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The G7 Summit and Education for Shared Prosperity

Harry A. Patrinos's picture

Today marks the beginning of the G7 Summit, during which the leaders of Canada, France, Germany, Italy, Japan, the United Kingdom, the United States, the President of the European Council, and the President of the European Commission will convene in Brussels to discuss matters of the global economy.

 The Summit provides an important opportunity to examine the role of education policy in supporting the equitable growth of the global economy. Data show the link between the two is strong.

On average, a year of schooling is associated with a rate of return in terms of income growth of 10 percent a year. This is higher in low-income countries, demonstrating the need for further investment in education where the supply of schooling is scarce. Securing sustained prosperity hinges on growth, which depends on favorable policy change.
In a recent article published in advance of the 2014 Brussels Summit, Gaurav Tiwari and I propose that the G7 leaders can help countries identify and implement the best policy mix in education by facilitating the following three revolutions:

  1. A data revolution: The availability of data will make policymakers more knowledgeable about the state of the various education systems, and more sensitive to their needs. This will also allow countries to assess existing policies and make the necessary interventions to ensure sustainable and shared prosperity.
  2. An evidence revolution: The call for and use of more evidence of policies that make a difference will make a case for good governance. At the same time, the evidence-based practice would complement the readily available data, and also help policymakers contextualize the work in education.
  3. A service delivery revolution: The right environment encourages innovation, risk-taking and evidence-based policymaking. The propensity for innovation and risk-taking can help growth become a norm, not just in developing countries, but all around the world. This is all done in the name of building better systems for shared prosperity and growth.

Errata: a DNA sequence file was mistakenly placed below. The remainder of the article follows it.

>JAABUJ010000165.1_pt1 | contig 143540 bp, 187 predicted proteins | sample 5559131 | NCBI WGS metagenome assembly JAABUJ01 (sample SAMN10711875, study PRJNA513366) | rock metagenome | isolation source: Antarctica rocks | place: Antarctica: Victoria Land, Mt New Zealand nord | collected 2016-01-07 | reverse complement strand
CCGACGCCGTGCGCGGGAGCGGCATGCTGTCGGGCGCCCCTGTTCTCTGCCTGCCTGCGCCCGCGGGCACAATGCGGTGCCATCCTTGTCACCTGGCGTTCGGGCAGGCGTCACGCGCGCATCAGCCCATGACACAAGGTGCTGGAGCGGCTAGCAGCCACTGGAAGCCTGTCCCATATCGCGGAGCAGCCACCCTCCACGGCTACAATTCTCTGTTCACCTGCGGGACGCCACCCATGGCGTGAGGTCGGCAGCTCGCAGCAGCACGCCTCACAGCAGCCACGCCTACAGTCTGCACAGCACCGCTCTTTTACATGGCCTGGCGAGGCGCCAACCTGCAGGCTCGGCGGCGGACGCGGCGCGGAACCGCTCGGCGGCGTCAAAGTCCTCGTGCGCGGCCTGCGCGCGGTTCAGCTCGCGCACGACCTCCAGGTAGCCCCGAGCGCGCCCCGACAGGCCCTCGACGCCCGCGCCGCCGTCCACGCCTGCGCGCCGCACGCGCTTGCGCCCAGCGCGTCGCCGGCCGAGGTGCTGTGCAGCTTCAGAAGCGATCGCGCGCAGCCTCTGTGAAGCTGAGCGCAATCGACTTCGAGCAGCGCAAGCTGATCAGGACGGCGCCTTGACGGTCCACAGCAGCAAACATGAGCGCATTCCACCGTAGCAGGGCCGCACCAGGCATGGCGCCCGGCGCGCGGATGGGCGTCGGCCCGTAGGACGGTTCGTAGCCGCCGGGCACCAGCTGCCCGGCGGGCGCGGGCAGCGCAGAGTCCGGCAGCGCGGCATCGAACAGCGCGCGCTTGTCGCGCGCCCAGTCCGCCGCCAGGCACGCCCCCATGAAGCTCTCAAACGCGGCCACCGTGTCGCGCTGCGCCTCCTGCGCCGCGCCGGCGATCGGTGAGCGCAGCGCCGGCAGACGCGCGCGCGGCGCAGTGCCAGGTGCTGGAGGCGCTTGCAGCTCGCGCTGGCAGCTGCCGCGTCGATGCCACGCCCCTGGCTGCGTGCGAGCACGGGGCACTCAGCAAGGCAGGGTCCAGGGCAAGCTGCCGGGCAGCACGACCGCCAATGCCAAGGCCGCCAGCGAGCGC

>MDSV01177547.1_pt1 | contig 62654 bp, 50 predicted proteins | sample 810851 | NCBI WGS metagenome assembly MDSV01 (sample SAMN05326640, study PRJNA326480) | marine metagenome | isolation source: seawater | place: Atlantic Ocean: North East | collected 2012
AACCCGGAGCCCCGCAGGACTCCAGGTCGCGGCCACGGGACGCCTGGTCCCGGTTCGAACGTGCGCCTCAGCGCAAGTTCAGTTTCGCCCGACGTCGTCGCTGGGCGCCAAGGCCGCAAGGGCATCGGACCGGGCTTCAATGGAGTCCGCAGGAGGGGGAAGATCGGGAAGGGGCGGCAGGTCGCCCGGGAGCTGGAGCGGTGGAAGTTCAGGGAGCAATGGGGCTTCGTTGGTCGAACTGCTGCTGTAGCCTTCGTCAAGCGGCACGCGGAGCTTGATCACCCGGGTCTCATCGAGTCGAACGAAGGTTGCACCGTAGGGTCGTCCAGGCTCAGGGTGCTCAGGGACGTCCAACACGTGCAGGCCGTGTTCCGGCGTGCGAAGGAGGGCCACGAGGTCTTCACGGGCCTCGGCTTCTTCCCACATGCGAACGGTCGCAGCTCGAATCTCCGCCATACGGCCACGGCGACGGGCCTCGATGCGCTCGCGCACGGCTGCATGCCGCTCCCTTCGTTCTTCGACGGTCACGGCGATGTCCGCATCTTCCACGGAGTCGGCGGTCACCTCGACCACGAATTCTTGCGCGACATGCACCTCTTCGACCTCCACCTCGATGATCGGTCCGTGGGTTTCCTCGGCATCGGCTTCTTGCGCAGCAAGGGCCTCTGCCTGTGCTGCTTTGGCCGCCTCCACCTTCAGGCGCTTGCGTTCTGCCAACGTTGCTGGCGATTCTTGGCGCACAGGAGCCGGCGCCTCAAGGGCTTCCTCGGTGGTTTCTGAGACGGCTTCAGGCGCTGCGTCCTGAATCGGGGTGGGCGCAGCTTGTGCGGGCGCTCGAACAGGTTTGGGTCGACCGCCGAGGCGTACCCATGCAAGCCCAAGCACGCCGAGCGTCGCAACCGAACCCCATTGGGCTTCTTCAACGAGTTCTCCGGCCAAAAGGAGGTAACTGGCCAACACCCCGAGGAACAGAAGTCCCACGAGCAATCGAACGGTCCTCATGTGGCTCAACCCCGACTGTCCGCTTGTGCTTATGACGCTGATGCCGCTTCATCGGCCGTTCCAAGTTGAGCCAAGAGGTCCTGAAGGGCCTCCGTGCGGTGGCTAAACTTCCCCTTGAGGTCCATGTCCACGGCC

Education produces human capital with relevant skills, capable of helping to meet the challenges of economic growth and social equity. The distribution of skills in society is closely related to the distribution of income, and economic growth is strongly affected by the skills of workers. Since 1995, upper-secondary graduation rates have increased by an average of eight percentage points among OECD countries. Although graduation rates are not measured in terms of skills, the improved education performance has certainly contributed to producing the human capital that is central to meeting the challenges of society.

Again, according to the OECD, more than 75 percent of Norwegians have a paid job, compared with only 60 percent in Mexico. These figures are consistent with each country’s educational performance – only 36 percent of adults aged 25-64 have earned the equivalent of a high-school degree in Mexico, compared with 81 percent in Norway. The quality of education plays a significant role in the quality of employment. Students from developing countries score significantly lower in tests of cognitive achievement (such as PISA) than do students in high performing countries.